Ethnomathematics in non-formal educational settings: The Urban Boundaries Project

Authors: Alexandre Pais and Mônica Mesquita


The push to marry off local and school knowledge has been a growing concern within educational sciences, particularly in mathematics education where a field of studies by the name of ethnomathematics has been producing research around the uses people do of mathematics outside school’s walls. Notwithstanding the good will of educational agents in bringing to schools local knowledges, criticisms have been made on the sometimes naive way in which such a bridge is theorized and implemented. After a brief description of these criticisms, we present the Urban Boundaries Project as an attempt to avoid the inconsistencies of schooling, and the promotion of a non-scholarized ethnomathematics.


A significant part of ethnomathematics research has educational aims (Borba, 1990; Gerdes, 1995; Barton, 1996; Powell & Frankenstein, 1997; Knijnik, 2004), seeking to bring to the schools or other formal educational environments (like indigenous schools) the knowledge and the mathematical practices of cultural groups of people. This makes ethnomathematics research part of a multicultural approach in education that during the last 30 years has aimed to open schools to the cultural diversity that characterizes our current societies. However, notwithstanding the good will of well intentioned agents, the ways in which the “bridge” between local knowledge and school knowledge is made has been the target of a strong criticism (e.g., Skovsmose & Renuka, 1997; Rowlands & Carson, 2002; Pais, 2011), and some authors have called attention for the problems involved in bringing local knowledge into school settings (e.g., Dowling, 1998; Duarte, 2004; Pais, 2011). At stake in these criticisms is the ethnomathematical assumption that by bringing local knowledge into schools a multicultural education can be achieved. In this article we start by exploring these criticisms. They call our attention to the specific character of schooling, and how the ethnomathematical push to marry off local knowledge and schooling can very well ending up conveying and idea of culture where the Other is squeezed from its otherness (Pais, 2011). Afterwards, we introduce the Urban Boundaries Project—a project based in Portugal and funded by the Fundação para a Ciência e Tecnologia—as an example of an ethnomathematical project that is not concerned with bringing local knowledge into schools, but rather to problematise within the local communities the knowledge and the competences they need it in situ. It is the wager of this article that our society needs to create alternative educational settings as a response for the increasing problem of exclusion faced by so-called minority populations. As long as schools are structured as credit systems (Vinner, 1997), only within non-scholarized settings can a genuine ethnomathematical approach be reached.

Ethnomathematics and schools

By reading the six guiding questions of the Topic Study Group for which we are submitting this paper[1], we easily notice how ethnomathematics is conceived in a strict relation with school. The spirit behind these questions in one that seeks to use research regarding mathematical thinking developed outside school to improve the understanding of mathematics and mathematics teaching and learning in school. This seems to be the most common approach to ethnomathematics within mathematics education research (Adam, Alangui & Barton, 2003): the use of students’ ethnomathematical knowledge to construct a bridge for the learning of school mathematics. However, researchers such as Knijnik (2004) clearly state that “it is not a matter of establishing connections between school mathematics and mathematics as it is used by social groups, with the purpose of achieving a better learning of school mathematics” (p. 228). Where some see as unproblematic the “making of the bridge” between local and school knowledge, others criticize this learning strategy, claiming a place for a more serious understanding of the role of school and how local knowledge is inserted into it. As explored by Pais (2011), the problem with the “bridge metaphor” is the reinforcement of the hegemony of school mathematics because the Other is valorised only as a way to achieve the true knowledge. Thus, it contradicts the critique that ethnomathematics makes to the hegemony of academic mathematics.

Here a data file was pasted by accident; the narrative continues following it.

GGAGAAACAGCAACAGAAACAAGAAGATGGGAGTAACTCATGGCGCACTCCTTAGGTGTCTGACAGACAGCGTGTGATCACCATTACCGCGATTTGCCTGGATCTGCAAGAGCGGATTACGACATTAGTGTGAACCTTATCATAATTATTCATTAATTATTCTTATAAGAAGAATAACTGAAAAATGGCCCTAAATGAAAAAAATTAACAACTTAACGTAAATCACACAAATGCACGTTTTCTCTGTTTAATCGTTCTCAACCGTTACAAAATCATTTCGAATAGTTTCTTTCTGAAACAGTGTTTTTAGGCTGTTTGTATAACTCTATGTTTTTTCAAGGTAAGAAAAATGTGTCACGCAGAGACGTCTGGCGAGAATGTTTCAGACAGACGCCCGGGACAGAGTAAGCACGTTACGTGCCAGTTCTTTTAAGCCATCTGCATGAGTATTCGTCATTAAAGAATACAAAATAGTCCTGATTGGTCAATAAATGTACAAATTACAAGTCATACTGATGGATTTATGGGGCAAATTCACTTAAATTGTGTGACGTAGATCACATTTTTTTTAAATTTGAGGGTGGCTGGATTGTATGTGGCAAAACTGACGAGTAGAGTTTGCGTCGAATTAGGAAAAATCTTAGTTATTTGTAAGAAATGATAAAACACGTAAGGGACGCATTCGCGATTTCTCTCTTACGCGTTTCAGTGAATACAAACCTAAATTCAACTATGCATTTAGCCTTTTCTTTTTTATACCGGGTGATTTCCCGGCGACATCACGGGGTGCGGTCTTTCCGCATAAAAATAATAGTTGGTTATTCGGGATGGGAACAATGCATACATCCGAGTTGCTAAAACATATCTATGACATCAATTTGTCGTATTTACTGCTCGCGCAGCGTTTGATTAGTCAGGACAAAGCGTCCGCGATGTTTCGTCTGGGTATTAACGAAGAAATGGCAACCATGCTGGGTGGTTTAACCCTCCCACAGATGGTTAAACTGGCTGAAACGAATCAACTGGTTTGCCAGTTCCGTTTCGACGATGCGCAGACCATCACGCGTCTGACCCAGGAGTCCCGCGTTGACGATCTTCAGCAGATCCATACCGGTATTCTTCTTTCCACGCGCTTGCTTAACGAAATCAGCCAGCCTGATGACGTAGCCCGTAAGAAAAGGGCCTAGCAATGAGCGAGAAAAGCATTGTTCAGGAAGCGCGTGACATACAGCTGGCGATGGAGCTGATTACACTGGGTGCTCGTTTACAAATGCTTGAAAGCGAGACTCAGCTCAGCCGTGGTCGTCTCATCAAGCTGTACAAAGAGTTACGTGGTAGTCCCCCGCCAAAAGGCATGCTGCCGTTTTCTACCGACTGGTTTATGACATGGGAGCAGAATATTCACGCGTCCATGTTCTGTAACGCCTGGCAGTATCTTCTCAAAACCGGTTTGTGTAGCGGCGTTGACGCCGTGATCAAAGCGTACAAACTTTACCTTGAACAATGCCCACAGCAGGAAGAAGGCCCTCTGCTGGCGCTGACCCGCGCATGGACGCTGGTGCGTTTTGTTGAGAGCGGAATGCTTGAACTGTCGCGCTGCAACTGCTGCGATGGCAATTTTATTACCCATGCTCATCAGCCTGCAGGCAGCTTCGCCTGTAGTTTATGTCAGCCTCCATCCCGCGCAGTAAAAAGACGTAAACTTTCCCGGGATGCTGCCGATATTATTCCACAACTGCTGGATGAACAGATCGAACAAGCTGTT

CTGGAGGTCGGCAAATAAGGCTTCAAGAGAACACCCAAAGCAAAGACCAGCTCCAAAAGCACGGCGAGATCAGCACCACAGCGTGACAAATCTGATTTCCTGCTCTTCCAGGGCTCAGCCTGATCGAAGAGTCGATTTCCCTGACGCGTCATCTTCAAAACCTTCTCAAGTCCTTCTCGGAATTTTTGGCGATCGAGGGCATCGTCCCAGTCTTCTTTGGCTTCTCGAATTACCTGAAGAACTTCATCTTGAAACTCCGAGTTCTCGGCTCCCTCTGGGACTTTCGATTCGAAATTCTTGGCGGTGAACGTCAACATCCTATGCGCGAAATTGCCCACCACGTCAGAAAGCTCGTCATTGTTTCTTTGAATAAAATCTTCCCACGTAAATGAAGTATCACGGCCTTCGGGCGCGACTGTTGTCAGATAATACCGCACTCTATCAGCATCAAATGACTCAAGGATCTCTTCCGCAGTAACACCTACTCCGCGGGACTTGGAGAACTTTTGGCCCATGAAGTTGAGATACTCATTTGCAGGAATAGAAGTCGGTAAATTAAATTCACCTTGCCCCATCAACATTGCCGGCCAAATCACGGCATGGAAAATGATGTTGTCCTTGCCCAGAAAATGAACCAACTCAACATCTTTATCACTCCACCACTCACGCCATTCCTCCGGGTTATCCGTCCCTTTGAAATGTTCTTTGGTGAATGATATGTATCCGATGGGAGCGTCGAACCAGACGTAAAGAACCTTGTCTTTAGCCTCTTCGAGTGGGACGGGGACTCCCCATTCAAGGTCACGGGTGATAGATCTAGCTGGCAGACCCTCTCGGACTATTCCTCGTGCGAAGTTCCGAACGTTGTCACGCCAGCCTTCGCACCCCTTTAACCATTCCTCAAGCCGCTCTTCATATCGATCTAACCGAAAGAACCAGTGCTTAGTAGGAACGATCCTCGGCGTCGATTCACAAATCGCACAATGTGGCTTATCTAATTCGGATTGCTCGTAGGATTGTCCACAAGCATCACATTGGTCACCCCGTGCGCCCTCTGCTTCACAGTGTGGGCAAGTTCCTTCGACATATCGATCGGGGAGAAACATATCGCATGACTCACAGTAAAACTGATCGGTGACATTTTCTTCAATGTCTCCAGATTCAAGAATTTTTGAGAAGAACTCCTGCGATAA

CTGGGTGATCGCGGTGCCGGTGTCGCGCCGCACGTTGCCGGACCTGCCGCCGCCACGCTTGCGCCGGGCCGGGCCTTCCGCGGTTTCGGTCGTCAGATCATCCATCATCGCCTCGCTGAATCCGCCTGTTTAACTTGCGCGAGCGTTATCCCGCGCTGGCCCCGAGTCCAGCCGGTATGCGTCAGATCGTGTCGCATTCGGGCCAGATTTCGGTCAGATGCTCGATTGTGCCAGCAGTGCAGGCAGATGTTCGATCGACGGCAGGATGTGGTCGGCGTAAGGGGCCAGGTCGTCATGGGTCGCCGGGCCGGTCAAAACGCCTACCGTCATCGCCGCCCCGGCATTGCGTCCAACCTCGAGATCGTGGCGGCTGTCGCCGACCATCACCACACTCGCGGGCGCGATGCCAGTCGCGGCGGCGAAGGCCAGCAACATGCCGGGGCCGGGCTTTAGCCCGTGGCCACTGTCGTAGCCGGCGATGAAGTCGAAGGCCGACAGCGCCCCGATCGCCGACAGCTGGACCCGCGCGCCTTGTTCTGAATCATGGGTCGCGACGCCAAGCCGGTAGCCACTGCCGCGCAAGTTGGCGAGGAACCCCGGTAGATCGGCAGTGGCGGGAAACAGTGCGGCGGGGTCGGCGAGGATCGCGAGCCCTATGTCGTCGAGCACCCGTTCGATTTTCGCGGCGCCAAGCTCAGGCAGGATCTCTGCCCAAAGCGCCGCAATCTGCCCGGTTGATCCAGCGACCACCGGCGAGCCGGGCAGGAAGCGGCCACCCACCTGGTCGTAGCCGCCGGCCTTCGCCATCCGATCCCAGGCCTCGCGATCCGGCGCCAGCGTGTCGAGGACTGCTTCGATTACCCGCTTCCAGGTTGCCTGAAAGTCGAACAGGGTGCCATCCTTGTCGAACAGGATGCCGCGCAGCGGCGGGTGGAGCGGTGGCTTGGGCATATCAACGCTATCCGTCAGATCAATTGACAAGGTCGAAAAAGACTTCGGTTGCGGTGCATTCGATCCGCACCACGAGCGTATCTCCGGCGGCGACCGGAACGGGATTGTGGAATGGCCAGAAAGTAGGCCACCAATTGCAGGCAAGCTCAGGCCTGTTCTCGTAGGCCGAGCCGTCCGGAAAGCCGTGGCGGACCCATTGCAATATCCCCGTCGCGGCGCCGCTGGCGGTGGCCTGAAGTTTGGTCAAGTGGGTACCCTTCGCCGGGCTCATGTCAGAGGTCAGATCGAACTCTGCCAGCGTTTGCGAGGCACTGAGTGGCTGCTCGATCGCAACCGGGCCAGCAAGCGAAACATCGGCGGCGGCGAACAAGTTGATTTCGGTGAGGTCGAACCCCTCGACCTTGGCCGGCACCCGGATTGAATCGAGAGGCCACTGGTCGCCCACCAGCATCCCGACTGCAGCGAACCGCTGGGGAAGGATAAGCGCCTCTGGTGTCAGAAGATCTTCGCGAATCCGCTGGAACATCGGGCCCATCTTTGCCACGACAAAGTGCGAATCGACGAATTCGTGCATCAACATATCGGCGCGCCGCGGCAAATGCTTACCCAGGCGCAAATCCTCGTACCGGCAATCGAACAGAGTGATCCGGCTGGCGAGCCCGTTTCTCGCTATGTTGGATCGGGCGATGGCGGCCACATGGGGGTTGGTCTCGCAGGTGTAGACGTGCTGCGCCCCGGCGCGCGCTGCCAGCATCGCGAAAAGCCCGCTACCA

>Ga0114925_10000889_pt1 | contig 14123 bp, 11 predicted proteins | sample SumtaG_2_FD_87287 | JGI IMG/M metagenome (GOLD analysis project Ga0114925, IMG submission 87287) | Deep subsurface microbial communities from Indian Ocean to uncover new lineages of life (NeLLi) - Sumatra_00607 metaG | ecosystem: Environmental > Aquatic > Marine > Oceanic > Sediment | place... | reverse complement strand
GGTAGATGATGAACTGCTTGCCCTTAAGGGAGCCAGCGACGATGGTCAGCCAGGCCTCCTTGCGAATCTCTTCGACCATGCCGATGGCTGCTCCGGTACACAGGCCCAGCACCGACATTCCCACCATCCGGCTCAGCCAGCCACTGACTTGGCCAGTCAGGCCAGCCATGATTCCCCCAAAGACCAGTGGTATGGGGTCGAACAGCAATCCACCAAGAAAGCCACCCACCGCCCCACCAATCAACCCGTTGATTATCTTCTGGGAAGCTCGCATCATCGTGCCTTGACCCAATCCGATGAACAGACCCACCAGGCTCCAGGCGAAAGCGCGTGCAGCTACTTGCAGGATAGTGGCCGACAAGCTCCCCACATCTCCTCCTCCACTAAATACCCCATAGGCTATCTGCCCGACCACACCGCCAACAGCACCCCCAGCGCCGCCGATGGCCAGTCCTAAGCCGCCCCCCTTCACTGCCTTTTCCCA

At stake here is what ethnomathematicians such as Knijnik (2004), Monteiro (2004), and Duarte (2004) have been referring to as the folkloric way in which ethnomathematical ideas appear in the curriculum. According to them, the use of local knowledge as a curiosity to start the learning of school mathematics could be the cause of social inequalities. However, to truly include ethnomathematical ideas in the curriculum is no less problematic. If we focus on a regular school and take into account its role in preparing students for a globalized market-orientated society, with all the pressure to learn the mathematics of the standard curriculum that will be essential to students’ approval in the high stakes tests, we can ask ourselves if there is a place for ethnomathematical knowledge (or other local, nonscholarly knowledge)? As explored in Pais (2011), after a review of the current research being done in ethnomathematics, the educational implications of ethnomathematics (in a regular school) end up being co-opted by a school that is worried with the uniformization/globalization of knowledge—and not so much with issues of diversity. Monteiro (2004), a Brazilian ethnomathematician, poses the crucial question: “Is it possible to develop ethnomathematical work in the current school model?” (p. 437, our translation from Portuguese).